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Five Things that Hinder Self Improvement

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Five Things that Hinder Self Improvement

I’ve been involved in self-improvement for a number of years and I have found five things that hinder self-improvement, and most of us are unaware of them. These five things are:

  1. Denial:

    Is one of our most common defense mechanisms, and while it may protect our ego, it gets in the way of correcting bad behavior. Why work on a problem that does NOT exist? “I’m not an acholic just because I have a pint of gin before breakfast.” I can see all your problems, but none of my own.

  2. Blame:

    When anything goes wrong, it seems to be human nature to find someone or something else to blame. Again, this protects our ego but prevents us from taking responsibility for our part of the problem. Why try to solve a personal problem when it is their fault? “She made me hit her with that look on her face.” Until we learn to accept responsibility for our part in EVERY failure we cannot take serious steps to change our behavior.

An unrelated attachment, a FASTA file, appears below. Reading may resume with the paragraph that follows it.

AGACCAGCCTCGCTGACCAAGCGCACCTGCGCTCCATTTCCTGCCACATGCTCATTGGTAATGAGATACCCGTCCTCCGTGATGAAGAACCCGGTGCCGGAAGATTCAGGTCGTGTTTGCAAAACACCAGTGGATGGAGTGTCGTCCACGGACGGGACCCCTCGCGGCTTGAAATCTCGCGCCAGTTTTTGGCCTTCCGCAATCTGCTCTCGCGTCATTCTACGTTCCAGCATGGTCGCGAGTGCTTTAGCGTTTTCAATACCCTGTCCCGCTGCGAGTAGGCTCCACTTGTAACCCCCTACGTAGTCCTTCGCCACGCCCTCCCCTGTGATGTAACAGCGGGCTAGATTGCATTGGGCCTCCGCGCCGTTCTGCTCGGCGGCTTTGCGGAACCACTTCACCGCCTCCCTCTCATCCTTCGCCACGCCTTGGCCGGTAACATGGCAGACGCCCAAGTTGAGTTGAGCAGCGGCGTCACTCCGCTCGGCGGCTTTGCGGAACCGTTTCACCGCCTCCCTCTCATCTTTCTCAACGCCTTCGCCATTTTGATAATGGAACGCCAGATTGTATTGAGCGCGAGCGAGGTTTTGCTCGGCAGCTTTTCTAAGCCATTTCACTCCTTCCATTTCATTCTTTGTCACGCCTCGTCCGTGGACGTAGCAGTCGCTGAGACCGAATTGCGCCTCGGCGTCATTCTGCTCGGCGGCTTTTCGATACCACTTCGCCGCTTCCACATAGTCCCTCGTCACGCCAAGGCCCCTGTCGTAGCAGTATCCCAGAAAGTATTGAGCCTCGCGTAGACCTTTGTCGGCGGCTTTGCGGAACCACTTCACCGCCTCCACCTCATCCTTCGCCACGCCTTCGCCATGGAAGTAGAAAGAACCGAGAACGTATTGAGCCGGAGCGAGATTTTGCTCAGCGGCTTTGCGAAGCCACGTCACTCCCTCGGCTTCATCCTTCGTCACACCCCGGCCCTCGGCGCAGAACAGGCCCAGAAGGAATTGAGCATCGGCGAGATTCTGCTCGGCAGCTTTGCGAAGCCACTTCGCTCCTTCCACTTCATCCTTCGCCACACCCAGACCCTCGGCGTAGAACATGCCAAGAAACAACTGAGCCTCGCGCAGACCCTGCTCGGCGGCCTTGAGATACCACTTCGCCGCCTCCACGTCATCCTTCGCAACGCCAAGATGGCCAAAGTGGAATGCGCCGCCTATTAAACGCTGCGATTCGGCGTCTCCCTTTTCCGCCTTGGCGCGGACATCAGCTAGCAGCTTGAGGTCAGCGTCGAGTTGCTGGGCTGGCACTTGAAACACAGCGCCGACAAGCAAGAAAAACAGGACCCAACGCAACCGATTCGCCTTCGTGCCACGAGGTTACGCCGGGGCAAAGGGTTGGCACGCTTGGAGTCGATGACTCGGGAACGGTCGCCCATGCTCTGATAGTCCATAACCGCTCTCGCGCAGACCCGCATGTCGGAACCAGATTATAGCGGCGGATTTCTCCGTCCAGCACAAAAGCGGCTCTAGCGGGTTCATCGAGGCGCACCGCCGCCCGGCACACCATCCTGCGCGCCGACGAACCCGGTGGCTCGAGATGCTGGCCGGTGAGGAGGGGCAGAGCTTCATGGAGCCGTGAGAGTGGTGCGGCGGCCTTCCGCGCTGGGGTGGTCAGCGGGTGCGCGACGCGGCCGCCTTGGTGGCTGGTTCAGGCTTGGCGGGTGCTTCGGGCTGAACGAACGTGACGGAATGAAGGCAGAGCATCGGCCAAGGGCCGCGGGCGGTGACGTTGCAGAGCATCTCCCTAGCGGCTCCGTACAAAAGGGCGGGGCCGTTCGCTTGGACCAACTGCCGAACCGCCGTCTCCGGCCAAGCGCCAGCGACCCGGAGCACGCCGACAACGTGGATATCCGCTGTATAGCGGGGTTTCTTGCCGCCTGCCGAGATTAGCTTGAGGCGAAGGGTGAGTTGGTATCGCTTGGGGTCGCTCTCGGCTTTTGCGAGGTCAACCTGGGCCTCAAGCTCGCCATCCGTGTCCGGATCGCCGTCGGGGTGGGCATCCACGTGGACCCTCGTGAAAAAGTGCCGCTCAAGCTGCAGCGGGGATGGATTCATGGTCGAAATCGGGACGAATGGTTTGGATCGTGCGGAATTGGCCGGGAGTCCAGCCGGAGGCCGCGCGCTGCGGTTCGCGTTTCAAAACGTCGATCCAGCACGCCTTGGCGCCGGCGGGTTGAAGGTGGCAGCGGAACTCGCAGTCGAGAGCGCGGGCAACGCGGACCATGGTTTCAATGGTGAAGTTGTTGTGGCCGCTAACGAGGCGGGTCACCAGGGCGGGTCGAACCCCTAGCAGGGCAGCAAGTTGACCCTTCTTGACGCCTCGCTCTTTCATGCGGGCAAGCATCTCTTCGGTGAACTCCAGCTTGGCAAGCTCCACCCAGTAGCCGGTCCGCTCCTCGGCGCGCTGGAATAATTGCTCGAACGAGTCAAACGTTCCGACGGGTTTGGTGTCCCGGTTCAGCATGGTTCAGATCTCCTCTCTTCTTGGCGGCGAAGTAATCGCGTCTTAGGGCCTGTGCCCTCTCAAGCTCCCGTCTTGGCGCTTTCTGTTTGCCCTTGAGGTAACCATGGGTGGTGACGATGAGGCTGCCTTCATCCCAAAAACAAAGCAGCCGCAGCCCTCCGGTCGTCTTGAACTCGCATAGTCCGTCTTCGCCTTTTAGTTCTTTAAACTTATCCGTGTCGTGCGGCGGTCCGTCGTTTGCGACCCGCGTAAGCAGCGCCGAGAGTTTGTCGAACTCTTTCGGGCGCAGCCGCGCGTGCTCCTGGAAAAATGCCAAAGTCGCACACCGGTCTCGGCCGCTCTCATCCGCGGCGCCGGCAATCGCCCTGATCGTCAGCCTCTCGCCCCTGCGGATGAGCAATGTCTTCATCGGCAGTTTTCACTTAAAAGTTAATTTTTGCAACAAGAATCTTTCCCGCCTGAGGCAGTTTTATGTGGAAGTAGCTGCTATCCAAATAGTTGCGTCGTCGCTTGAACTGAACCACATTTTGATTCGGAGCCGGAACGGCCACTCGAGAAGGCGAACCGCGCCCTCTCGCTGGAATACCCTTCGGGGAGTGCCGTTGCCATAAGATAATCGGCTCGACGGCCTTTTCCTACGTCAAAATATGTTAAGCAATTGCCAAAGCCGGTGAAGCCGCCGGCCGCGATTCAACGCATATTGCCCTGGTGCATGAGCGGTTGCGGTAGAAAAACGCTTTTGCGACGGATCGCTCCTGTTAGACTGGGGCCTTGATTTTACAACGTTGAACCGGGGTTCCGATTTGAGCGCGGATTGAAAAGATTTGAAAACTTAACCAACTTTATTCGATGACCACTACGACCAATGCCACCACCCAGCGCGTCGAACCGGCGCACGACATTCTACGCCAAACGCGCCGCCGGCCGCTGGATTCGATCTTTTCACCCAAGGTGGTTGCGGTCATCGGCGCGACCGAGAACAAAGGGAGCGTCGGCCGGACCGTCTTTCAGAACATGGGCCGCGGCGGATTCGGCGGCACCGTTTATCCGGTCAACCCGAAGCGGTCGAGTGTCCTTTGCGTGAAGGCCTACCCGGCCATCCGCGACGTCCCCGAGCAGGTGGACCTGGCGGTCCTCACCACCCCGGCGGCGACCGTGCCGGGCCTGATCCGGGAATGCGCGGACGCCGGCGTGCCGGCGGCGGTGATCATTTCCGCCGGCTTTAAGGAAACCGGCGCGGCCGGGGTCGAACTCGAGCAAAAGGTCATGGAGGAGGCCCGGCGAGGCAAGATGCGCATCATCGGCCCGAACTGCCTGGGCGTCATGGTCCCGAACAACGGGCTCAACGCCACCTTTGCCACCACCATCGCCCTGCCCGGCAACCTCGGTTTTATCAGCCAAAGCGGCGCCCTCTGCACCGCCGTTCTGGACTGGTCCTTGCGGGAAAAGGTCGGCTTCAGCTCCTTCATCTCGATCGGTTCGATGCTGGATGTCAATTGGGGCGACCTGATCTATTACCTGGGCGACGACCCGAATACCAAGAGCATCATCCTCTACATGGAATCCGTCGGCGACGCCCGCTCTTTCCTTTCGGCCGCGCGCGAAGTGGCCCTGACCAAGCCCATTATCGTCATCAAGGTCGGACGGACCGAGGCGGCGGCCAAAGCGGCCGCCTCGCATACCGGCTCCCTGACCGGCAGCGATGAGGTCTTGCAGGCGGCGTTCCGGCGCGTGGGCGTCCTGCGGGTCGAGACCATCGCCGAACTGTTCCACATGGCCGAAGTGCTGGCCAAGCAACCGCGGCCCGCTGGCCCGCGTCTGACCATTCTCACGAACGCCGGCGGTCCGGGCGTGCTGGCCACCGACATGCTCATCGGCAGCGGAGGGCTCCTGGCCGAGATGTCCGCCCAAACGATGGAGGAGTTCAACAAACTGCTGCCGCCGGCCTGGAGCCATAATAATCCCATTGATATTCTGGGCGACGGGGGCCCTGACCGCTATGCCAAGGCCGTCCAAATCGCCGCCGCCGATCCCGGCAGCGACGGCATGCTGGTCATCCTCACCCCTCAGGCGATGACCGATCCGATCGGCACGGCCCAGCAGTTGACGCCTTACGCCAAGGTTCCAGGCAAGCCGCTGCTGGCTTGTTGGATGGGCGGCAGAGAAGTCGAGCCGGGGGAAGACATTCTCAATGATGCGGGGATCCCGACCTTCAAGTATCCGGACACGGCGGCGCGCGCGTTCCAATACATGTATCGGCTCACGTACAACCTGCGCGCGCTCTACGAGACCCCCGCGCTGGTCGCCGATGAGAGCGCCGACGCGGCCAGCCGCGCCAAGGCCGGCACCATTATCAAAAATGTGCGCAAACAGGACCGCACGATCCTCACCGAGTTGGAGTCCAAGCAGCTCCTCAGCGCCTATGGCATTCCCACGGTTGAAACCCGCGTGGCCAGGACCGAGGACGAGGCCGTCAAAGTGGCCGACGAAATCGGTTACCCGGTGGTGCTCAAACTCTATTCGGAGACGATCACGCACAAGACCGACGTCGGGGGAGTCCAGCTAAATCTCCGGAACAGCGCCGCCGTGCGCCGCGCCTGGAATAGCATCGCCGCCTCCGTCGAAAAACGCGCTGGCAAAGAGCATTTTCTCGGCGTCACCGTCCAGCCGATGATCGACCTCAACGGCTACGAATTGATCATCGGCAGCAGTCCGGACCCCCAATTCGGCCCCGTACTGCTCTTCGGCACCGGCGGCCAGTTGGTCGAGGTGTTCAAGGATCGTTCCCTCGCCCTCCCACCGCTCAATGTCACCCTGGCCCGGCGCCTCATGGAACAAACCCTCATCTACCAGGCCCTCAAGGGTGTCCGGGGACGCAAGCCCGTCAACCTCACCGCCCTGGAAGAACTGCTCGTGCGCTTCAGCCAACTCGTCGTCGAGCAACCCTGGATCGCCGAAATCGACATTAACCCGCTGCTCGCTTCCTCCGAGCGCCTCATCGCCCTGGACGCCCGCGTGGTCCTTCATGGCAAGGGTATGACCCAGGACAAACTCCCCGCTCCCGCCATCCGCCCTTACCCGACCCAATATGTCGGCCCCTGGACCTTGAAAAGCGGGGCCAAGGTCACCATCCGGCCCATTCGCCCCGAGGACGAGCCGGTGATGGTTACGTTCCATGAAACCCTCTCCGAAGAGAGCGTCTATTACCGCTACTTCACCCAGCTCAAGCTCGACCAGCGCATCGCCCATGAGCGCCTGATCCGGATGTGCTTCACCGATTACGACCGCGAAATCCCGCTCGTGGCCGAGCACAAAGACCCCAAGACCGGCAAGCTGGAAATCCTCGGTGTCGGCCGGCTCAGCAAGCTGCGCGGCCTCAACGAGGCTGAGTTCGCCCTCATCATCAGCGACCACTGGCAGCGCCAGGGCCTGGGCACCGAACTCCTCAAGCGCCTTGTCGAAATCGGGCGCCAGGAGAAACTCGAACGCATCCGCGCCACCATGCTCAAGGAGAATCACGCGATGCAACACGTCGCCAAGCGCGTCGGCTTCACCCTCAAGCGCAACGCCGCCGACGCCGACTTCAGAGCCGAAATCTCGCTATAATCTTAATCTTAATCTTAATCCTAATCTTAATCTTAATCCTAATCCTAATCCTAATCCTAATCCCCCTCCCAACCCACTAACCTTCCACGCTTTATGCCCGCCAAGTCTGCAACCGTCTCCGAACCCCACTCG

3. Inertia:

    But I have always done it that way, and you want me to change?” I will think about that tomorrow. Insurance provided the antibiotics that would cure the infection, but I haven’t taken the first pill yet.

  4. Peer pressure:

    What will the gang think if I change? “The only love or respect that I get in life is from my weird friends, and if I change they may not like me.”

    Dysfunctional people tend to hang out with other dysfunctionals, and they need to break away and find people who can help them heal and grow.

  1. Fear:

    As much as we all fear failure, many also fear becoming too successful. “If I get a lot better, will I be able to live with the success? My whole family has been a bunch of losers, and they would rob me blind if I became successful.”  We have also been programmed to fear change. Change might be worse than the living Hell that I have now.

For me, the key to recovery was learning to take responsibility for my life and my actions. In the beginning, it was trying to find any small contribution that I may have made to a problem, even if it did not exist, or if it was their fault. Once it became a habit to search for my contribution to the problem, I began to find an ever larger, and greater share of the responsibility for creating it. Then and only then was I willing and able to address the need for me to change.

About the Author

Jack Harwick, age 80, Serious and passionate about photography for 65 of those years. A former aerospace engineer, entrepreneur, inventor, Jack has lived in 4 western states and New Zealand. He has filled seven passports while visiting nearly 100 countries. Attended and helped facilitate many Wings Personal Development Seminars.

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